After he had spent everything, there was a severe famine in that whole country, and he began to be in need. So he went and joined himself to a citizen of that country who sent him to his fields to feed pigs. He longed to fill his stomach with the pods that the pigs were eating, but no one gave him anything. Luke 15:14-16
We all are rebels at heart. No doubt you can recall, probably with a rush of adrenalin, the night you snuck out of your parents’ house and sped down the highway in the family car, stars blazing in the clear night sky, and the cool wind invigorating the ride. Or, the time you kissed that boy your mother forbade you to see, only to discover the unexpected sweetness of forbidden fruit. Maybe it was the intoxication of drinking or smoking for the first time, the heady, out-of-body sensations carrying you and your friends to a temporarily altered reality.
Such moments — and the fact that we outgrew them — blur the boundary between when our children are acting out in typical teenage rebellion, and when they have crossed over into more ominous territory that threatens to delay, disrupt or derail their development into functioning young adults.
While the prodigal son believes he is ready for his freedom and independence, his choices indicate otherwise. It is not long before he squanders everything and begins to experience need. He is slowly awakening to his deeper-seeded poverty. He begins to look backward and forward for sources of support.
He knows that talk of his recent stunts has reached his family’s neighbors by now; even without hearing the whisper campaign he knows what’s being said, and he resents being labeled a problem child.
He considers his friends back home, but realizes he has fallen behind his former peers. Maybe it’s because his grades dropped as a result of his distraction, or because his friends understandably closed ranks after being repeatedly let down. Defying the rejection he turns elsewhere to try to close the gap.
What he finds is someone identified only as “a citizen.” Jesus tells us that he “joins himself to” this individual. The Greek word for this, kollaō, means to cleave to, to glue together. But this is a citizen of a depraved land; the son soon learns the difficult lesson that people cannot give what they have not received. When he leans on this friend for support, he is thrown to the pigs. To make matters worse it appears that no one notices or cares to come to his rescue.
and no one gave him anything.
This is rock bottom; the pig pen providing a blunt metaphor for the Jewish audience to whom Jesus is telling this story. Having rejected his family, abandoned the friends of his youth and squandered his resources, the son is betrayed by someone he thought was his friend. He has no where to turn and no one to turn to. Jesus doesn’t specify how much time has passed, probably because the journey to the bottom is not a temporal one.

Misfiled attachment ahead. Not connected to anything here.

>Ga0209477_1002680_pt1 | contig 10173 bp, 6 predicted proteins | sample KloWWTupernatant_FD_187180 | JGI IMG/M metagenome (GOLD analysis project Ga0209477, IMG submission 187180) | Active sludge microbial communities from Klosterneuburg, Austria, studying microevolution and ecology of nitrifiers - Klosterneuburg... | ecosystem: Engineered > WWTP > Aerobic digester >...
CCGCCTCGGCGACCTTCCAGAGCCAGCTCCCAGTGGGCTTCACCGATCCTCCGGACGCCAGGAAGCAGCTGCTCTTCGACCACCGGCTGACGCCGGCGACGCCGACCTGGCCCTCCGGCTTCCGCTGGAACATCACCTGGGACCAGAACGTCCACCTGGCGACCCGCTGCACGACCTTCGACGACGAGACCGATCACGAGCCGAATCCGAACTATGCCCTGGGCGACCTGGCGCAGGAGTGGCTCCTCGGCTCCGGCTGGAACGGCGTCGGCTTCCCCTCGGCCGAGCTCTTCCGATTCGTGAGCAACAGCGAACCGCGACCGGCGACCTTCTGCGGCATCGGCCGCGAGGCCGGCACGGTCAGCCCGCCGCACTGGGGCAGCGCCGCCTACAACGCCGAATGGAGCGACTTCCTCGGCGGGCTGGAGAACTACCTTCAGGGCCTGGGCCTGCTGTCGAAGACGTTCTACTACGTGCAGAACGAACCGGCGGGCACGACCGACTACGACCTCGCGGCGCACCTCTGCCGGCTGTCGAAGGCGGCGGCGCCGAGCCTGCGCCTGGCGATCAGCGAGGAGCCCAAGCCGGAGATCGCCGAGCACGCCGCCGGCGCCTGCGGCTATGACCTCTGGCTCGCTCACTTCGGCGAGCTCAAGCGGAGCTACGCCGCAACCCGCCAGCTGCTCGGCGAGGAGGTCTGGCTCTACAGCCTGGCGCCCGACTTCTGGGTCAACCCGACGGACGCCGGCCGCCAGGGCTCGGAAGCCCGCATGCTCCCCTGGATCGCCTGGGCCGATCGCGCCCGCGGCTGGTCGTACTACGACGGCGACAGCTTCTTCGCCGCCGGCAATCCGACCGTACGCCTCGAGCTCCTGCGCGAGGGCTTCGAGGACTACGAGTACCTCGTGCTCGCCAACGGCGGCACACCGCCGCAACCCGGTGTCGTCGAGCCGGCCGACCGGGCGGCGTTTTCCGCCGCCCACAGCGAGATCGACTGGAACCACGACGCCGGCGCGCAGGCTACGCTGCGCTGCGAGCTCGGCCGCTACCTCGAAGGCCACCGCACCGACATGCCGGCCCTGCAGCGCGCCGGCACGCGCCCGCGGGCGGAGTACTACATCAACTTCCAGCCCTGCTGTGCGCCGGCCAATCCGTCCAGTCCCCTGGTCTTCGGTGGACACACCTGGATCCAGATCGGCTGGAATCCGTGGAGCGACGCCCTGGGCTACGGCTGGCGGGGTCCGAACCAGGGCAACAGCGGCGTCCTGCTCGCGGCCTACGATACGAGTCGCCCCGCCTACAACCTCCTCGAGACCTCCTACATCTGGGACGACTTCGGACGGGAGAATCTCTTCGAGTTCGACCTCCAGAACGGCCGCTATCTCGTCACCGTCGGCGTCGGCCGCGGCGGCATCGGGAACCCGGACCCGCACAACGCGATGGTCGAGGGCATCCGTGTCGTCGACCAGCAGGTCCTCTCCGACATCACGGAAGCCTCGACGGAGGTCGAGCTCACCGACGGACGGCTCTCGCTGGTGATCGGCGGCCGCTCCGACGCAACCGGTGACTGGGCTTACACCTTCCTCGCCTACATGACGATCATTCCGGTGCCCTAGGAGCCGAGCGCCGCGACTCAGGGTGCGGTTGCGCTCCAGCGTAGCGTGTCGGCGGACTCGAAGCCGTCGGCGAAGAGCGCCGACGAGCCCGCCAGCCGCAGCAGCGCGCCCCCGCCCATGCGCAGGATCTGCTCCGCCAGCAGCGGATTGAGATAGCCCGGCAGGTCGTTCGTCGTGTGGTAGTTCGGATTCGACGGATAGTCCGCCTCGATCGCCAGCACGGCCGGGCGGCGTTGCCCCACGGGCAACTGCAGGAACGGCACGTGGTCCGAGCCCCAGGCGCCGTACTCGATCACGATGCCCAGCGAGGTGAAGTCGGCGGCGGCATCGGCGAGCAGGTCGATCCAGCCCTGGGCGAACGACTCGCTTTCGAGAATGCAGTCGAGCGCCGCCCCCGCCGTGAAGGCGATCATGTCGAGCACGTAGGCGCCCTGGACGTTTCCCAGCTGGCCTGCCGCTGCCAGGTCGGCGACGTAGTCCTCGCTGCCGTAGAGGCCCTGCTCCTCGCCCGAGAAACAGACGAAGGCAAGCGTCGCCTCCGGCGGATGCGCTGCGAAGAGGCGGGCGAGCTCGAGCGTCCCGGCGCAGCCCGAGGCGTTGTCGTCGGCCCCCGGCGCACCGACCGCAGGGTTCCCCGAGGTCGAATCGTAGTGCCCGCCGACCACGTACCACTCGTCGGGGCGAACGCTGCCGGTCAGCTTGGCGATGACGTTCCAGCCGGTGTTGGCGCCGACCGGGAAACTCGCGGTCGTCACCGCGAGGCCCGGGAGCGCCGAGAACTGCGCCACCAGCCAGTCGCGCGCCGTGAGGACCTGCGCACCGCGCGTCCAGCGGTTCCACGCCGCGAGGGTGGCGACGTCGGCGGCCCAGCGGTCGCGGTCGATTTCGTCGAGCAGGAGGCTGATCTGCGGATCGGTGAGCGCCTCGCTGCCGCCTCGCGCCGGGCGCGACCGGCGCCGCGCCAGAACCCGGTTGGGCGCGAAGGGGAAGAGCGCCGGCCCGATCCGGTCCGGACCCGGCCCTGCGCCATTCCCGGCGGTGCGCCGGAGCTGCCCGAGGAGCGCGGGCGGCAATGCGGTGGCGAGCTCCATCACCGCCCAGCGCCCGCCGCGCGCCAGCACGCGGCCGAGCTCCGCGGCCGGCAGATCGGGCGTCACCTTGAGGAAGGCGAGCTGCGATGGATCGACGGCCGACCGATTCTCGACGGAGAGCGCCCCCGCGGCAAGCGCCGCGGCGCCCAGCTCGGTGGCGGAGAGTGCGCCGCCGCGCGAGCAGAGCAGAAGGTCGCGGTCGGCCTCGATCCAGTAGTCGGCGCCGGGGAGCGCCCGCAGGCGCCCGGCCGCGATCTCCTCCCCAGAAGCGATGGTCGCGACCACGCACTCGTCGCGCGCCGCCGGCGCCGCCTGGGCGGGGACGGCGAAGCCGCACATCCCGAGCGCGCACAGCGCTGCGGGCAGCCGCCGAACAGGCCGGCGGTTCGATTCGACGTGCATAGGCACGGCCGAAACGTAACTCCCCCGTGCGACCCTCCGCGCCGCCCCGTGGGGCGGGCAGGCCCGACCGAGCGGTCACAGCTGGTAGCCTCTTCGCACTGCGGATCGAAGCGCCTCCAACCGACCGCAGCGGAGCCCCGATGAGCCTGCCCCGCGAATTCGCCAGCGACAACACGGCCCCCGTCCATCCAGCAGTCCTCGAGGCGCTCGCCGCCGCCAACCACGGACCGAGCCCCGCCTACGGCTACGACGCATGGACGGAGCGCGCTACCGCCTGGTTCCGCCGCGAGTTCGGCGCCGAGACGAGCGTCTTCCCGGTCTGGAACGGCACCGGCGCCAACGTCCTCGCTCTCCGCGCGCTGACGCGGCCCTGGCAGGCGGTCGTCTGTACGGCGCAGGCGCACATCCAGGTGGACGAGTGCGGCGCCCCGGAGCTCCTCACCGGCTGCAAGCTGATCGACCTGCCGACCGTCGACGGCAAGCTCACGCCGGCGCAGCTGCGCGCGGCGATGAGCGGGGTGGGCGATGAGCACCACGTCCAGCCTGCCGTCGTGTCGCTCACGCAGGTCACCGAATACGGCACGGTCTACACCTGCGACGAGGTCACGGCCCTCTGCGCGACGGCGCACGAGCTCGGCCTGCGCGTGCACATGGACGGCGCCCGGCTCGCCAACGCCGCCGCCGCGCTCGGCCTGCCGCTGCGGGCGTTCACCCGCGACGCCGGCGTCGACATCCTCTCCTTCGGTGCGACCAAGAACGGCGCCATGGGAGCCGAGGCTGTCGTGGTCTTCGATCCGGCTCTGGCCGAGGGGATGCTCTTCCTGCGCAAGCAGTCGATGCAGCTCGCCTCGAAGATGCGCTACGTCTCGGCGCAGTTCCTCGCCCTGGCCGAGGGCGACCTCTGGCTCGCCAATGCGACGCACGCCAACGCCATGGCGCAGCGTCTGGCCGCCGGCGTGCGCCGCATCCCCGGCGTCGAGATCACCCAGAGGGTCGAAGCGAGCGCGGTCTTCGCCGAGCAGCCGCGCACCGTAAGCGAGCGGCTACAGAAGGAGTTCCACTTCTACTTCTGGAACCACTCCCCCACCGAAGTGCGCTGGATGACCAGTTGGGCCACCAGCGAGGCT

One of my husband’s mantras to our children is, “When you find yourself in a hole the first thing to do is stop digging.”
Yet it seems that when our kids find themselves in a bad situation they inevitably do the opposite: they dig faster and faster until they are too exhausted to dig anymore.
And that is a good thing. Exhaustion often is the catalyst to revival. Rebellion is exhausting. Rejection is exhausting. Being in need is exhausting. Can’t you just picture this boy, the perfect symbol for every one of us in a state of sin, sitting in his own squalor: dirty with shame and guilt, starving for nourishment of his body and soul, isolated from everyone and everything that he once valued?
No parent wants to see his child in that situation. But the wise father knows that to rescue his son prematurely, to grab that shovel and yank the boy out of that hole, will only result in him digging a new and deeper one. Regardless of how tempting it may be, this child needs to experience the full burden and consequences of his choices before he will turn around for good.
I believe the Lord makes us parents so we can get a glimpse of His relationship with us as our eternal Father. How many times have we refused to stop digging until the consequences, the pain and the separation from our Father compound beyond what we can bear? It’s only then that we come back to our senses and begin to yearn for home.
Start at the beginning: Part 1: The Prodigal Arrives
Read the final part of the series: Part 3: The Prodigal Returns
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